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Enhance investment climate to attract greater FDI

US diplomat suggests

FE REPORT | September 22, 2023 00:00:00

The monthly luncheon meeting of American Chamber of Commerce in Bangladesh (AmCham) was held at a hotel in the city on Thursday. Commercial Counselor at the US Embassy John Fay, AmCham President Syed Ershad Ahmed and its Vice President Syed Mohammad Kamal spoke at the event.

A number of disincentives are hindering the inflow of more investments from the United States, a US diplomat said on Thursday, stressing the need for improving Bangladesh's investment climate.

He listed challenges of payment systems, inability to repatriate earnings and revenue, non-transparent rules and inadequate enforcement of property rights, among others, as the limitations that discourage foreign direct investment (FDI).

He also pointed out that significant logistics and transportation infrastructure gaps also exist in the country, further affecting and slowing down trade in goods between the two countries.

John Fay, commercial counselor at the US Embassy in Dhaka, made the observation at the monthly luncheon meeting of American Chamber of Commerce in Bangladesh (AmCham) at a hotel in the city.

He suggested that Bangladesh should improve its investment climate to attract more US investments in sectors like healthcare, IT, education, energy and infrastructure.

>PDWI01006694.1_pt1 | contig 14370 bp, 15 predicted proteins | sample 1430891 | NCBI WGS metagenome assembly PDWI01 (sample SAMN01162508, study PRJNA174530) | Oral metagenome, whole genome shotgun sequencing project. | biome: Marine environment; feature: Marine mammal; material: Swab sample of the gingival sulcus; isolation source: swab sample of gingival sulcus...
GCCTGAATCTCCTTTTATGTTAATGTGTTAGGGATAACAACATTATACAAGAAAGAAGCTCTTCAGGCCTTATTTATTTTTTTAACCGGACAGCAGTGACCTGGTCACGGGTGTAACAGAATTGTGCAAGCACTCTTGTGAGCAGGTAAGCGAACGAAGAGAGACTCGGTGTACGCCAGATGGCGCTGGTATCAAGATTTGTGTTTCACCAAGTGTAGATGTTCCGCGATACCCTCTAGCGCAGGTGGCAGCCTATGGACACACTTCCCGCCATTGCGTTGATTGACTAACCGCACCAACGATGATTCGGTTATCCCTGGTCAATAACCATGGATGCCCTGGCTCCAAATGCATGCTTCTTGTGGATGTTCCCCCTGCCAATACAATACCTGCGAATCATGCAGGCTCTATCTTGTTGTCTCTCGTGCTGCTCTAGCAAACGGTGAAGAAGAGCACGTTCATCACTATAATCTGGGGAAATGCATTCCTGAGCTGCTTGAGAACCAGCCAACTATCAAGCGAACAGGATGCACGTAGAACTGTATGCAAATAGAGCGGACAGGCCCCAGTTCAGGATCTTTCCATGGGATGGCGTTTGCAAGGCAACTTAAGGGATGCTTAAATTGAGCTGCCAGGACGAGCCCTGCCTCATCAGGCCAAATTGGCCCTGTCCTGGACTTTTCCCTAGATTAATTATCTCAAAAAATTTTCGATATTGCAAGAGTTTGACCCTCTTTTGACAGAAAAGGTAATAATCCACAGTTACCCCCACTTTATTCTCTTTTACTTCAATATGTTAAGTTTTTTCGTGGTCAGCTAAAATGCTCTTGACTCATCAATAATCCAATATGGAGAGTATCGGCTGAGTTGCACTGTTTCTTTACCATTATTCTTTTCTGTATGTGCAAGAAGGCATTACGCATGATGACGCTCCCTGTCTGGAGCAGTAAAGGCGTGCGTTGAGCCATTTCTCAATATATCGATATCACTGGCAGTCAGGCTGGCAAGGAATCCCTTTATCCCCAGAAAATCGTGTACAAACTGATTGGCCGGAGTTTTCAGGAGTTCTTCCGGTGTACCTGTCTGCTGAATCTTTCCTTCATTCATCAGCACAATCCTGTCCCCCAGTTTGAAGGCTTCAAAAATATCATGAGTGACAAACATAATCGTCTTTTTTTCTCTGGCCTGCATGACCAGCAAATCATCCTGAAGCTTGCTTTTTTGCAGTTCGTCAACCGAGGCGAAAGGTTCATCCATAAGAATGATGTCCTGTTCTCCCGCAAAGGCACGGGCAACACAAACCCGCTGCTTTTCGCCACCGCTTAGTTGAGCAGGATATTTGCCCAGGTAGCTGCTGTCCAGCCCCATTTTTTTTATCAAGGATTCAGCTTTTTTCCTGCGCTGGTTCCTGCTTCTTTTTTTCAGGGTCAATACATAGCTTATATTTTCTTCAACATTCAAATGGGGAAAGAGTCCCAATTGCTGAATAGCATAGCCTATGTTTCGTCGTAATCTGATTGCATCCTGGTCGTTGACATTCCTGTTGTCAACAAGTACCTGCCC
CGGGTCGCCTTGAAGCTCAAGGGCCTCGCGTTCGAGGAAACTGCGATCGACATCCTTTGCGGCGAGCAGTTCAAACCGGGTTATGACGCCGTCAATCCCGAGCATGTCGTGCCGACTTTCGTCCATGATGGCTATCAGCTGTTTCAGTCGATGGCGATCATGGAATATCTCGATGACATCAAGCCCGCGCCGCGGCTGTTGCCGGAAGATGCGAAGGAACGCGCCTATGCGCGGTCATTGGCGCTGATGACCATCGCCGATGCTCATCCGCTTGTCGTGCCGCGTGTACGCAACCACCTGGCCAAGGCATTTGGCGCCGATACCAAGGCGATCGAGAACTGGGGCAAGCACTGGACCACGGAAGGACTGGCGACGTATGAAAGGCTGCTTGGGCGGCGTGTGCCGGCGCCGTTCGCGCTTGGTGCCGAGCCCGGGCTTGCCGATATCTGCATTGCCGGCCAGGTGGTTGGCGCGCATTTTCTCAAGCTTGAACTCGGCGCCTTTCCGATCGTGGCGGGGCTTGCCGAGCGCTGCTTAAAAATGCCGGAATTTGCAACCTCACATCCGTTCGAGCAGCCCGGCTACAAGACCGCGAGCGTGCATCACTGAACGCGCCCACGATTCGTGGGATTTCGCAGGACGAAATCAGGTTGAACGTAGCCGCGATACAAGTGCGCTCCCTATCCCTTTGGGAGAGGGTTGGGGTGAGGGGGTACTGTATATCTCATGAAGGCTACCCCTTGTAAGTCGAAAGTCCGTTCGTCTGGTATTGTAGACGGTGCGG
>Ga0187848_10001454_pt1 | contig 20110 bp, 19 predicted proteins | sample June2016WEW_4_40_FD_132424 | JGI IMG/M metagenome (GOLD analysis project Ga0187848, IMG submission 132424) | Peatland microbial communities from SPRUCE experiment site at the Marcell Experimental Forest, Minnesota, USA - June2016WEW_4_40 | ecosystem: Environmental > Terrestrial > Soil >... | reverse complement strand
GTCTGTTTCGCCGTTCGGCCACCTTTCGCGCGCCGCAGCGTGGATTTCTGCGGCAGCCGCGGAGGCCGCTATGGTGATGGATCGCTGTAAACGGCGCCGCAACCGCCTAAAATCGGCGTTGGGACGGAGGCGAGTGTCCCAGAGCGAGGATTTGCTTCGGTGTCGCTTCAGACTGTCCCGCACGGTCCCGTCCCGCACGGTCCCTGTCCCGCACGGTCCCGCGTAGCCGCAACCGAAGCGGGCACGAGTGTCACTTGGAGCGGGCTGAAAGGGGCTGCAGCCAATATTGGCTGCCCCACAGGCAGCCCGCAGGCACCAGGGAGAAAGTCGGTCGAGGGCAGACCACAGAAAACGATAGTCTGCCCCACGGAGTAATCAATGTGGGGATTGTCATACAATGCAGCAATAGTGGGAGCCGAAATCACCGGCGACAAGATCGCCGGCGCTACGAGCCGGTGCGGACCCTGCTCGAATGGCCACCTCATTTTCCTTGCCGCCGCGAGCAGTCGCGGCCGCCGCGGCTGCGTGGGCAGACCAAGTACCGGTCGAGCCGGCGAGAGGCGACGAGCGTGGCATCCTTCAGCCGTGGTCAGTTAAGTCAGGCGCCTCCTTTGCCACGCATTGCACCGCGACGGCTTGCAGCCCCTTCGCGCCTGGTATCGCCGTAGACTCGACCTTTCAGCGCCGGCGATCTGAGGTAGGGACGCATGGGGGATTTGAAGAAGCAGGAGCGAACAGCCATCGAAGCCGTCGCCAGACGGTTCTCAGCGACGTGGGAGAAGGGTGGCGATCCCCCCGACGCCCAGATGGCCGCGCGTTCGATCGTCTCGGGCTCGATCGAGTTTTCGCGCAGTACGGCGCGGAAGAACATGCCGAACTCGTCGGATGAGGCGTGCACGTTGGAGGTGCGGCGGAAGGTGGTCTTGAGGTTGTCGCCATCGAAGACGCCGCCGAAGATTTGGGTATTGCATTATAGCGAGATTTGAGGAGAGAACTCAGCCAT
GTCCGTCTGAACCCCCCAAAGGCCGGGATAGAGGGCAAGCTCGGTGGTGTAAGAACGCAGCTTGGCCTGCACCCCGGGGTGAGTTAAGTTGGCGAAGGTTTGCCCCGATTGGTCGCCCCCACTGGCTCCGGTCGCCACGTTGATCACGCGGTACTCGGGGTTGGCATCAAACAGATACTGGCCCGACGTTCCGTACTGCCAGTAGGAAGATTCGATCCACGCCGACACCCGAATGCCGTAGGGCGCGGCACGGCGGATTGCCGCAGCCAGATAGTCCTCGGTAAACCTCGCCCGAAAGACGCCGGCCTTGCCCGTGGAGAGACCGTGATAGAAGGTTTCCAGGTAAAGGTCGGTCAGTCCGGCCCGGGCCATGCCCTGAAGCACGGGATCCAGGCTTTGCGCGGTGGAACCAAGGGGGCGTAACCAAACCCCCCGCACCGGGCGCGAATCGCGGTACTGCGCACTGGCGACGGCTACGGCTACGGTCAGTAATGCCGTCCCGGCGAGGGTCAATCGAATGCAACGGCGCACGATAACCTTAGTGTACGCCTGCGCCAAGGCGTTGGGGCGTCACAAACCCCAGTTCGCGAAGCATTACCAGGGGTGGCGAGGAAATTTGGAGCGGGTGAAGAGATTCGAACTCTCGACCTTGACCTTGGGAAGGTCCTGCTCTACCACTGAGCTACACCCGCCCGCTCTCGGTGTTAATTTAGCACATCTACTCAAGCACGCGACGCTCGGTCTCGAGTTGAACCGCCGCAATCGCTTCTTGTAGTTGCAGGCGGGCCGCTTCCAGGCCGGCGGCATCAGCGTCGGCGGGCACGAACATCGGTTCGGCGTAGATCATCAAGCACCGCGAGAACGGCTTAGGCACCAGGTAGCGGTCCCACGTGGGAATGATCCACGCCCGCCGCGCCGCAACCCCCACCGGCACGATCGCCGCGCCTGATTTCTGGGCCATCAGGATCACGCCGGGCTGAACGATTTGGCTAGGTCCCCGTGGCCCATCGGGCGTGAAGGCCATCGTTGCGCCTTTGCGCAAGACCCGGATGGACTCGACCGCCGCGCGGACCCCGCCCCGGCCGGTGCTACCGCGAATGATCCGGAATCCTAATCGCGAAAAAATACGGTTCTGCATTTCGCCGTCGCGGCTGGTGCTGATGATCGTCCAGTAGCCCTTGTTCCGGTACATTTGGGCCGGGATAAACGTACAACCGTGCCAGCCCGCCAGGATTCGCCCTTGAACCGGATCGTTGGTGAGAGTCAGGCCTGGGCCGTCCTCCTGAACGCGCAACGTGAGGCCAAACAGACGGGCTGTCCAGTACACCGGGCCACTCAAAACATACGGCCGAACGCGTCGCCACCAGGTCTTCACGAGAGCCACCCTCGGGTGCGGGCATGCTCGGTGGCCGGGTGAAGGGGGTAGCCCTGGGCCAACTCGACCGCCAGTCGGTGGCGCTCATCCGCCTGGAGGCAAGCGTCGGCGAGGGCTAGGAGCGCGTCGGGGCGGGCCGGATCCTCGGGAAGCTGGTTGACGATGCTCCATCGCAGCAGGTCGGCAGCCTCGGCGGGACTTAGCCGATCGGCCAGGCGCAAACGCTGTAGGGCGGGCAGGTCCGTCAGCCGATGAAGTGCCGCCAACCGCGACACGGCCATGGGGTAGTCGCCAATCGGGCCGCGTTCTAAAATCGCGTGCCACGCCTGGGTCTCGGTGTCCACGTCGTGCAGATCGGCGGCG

AmCham President Syed Ershad Ahmed and its Vice President Syed Mohammad Kamal, among other members of the chamber, foreign dignitaries and business leaders, also spoke at the event.

Mr. Fay said the US companies have brought in here the largest FDI amounting to US$ 4.0 billion, demonstrating their strong interest in the country.

"However, the (challenging) issues limit Bangladesh's ability to achieve its full trade potential and they create disincentives for additional foreign investment."

If the sectors like healthcare, IT, education, energy and transportation are developed correctly, these can be valuable investments for Bangladesh's future as it graduates to middle income status to get to the next level of prosperity, he added.

"Our office and the US Embassy stands ready to assist the US firms in Bangladesh in dealing with market access issues and I sincerely believe that by helping them overcome them (challenges), we also will be able to help the overall Bangladesh trade and investment climate," Mr Fay said.

At present, the US-Bangladesh bilateral trade stands at around $14 billion that remains very concentrated on specific sectors - Bangladesh's exports are almost fully on apparel and the US's on steel and agriculture.

In 2022, Bangladesh fetched $ 10.04 billion from textile and apparel exports to the US, the country's single largest export destination.

AmCham President Syed Ershad Ahmed said: "We believe that the trade and investment potential between Bangladesh and the US has not yet been fully tapped."

To unlock the opportunities, he suggested evaluating where the opportunities lie, identifying obstacles, learning from other countries, and strategising on how to maximise potentials for the US stakeholders.

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